Indy had been there a few days waiting for the Dutch Girls and Mudskipper and seemed to be bummed out about the closure. Mousetrap and I invited him with us because we’re going to Mexico!

Only five more miles to camp but the last half mile kicked my butt more than the first few miles up. And then we all headed down the mountain to the first established campsite.

Day 71
Miles: 13.5

Pinchot Pass

This morning the three of us hiked together and chatted. And then we got stuck at a river crossing for quite a while eating lunch. The group of JMTers we met yesterday had lunch with us. And then Smudge and Mudskipper appeared out of nowhere! What a happy day.m to see other SOBOs who haven’t given up!

There are some beautiful lakes we stopped and hung out at. The nice thing about planning on doing 15s is you don’t have to wake up so early and you can still take a lot of breaks to soak in the beauty of the mountains.

Smudge and Mudskipper stopped just before the pass. But Indy, Mousetrap, and I had enough energy to keep going. Again, the last half mile kicked my butt, I wonder if this will be a reoccurrence. Naturally, the three of us took a pass selfie. And then about 6 more miles to camp! We did a little bit of night hiking to get there. That’s what happens when you sit at a river for hours hanging out.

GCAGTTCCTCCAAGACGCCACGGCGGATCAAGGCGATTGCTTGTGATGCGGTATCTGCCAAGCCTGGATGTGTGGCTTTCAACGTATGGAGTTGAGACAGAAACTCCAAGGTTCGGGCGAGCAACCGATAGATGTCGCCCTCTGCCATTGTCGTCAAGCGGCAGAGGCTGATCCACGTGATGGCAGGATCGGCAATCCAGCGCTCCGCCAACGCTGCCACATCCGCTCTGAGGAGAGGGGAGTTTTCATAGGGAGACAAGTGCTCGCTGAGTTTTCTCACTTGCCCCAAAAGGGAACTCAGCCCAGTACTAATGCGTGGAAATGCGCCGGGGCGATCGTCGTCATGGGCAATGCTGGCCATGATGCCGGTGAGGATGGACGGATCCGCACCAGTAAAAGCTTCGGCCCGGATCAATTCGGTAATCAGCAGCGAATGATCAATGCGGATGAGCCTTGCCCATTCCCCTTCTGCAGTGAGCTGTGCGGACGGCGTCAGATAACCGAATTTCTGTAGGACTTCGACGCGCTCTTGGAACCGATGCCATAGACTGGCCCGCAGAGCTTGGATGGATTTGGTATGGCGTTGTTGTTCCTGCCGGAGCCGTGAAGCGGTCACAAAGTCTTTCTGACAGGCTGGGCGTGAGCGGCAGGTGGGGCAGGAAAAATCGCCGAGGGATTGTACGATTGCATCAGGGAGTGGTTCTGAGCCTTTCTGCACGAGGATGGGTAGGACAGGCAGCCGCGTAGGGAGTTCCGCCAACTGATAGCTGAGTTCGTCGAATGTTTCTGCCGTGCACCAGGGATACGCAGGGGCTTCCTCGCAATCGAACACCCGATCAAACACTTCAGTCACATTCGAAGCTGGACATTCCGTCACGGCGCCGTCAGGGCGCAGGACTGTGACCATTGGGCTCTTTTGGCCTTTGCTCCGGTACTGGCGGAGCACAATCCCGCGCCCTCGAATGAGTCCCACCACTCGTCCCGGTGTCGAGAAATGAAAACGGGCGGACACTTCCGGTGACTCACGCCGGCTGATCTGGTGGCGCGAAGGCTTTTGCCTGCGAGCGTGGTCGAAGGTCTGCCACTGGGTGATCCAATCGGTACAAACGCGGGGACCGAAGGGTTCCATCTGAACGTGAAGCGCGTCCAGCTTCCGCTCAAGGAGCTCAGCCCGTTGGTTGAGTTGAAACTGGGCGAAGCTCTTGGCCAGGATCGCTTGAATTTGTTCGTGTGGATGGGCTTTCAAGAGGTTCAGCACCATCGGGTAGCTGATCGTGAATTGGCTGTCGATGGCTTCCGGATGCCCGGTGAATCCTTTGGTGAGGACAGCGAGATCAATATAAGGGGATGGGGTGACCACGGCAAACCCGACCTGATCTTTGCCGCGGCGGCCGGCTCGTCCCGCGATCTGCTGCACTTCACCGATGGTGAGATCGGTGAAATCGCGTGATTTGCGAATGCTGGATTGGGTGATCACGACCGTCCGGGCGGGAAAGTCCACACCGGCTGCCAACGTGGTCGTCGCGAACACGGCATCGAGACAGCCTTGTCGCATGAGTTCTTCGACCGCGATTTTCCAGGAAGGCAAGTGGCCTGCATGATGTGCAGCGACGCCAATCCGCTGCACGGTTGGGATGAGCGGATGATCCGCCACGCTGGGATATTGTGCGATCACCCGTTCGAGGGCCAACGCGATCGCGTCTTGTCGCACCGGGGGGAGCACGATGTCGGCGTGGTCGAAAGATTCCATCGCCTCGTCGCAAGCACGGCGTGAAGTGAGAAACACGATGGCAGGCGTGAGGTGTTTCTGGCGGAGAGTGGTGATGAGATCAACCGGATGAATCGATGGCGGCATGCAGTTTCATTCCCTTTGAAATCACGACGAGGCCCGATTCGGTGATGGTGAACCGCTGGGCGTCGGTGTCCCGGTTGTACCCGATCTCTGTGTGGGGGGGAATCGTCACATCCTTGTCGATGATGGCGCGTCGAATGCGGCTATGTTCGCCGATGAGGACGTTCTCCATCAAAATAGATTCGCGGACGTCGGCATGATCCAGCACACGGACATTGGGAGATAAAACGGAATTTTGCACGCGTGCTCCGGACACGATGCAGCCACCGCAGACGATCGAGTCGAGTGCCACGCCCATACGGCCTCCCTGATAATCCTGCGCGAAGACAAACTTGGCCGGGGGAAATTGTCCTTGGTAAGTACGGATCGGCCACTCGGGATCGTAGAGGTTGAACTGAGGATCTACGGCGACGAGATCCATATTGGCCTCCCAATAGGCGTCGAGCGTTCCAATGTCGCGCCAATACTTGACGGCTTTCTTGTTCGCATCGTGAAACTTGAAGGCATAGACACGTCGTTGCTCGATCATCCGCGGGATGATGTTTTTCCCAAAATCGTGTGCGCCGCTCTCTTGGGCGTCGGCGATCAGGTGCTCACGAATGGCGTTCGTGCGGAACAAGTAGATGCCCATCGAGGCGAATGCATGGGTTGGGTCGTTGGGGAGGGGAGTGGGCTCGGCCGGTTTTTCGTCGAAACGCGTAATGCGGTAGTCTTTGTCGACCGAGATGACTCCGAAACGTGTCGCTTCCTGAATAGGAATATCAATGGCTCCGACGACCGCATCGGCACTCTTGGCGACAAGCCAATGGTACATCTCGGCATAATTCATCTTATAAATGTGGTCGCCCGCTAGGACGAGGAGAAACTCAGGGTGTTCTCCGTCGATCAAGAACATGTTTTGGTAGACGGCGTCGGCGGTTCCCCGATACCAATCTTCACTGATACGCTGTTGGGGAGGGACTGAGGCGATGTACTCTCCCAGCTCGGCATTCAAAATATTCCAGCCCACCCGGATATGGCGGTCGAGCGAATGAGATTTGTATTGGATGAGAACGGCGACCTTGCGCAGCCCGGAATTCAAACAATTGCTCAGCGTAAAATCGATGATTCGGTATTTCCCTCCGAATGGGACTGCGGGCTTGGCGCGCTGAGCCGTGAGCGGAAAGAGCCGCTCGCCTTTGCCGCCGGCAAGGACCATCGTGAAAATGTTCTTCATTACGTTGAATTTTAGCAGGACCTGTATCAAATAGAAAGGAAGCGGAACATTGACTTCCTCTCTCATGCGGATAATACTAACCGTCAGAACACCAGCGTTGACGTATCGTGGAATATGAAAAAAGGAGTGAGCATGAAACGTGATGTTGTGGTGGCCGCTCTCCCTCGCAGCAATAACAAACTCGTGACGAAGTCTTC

Day 72
Miles: 10

I did not feel like moving this morning. Indy took off with Smudge and Mudskipper when they got to our campsite. Mousetrap left a bit before me, but I think we were both bumming about the forest closure because I quickly caught up with him and we chatted about it as we drank water from the river we were stopped at.

The rest of the day just dragged on. Indy messaged me that he was just staying at Rae Lakes and I was in agreement to stay there as well.

It was a beautiful spot and I want to come back and do more hiking here. We saw nine deer coming into camp, too, so that was so neat. It was a long hot day. And we didn’t make it over the pass. Oh well. Late start and a beautiful campsite tend to do that to me, and that’s what I wanted in the Sierras, not to pass up a beautiful camp spot.

Day 73
Miles: 11

Glen Pass

Smudge, Mudskipper, Indy, Mousetrap, and I ate breakfast together before heading out. News reached us that the forests were opening at midnight tonight! A day earlier than it was supposed to! I can at least finish the Sierras!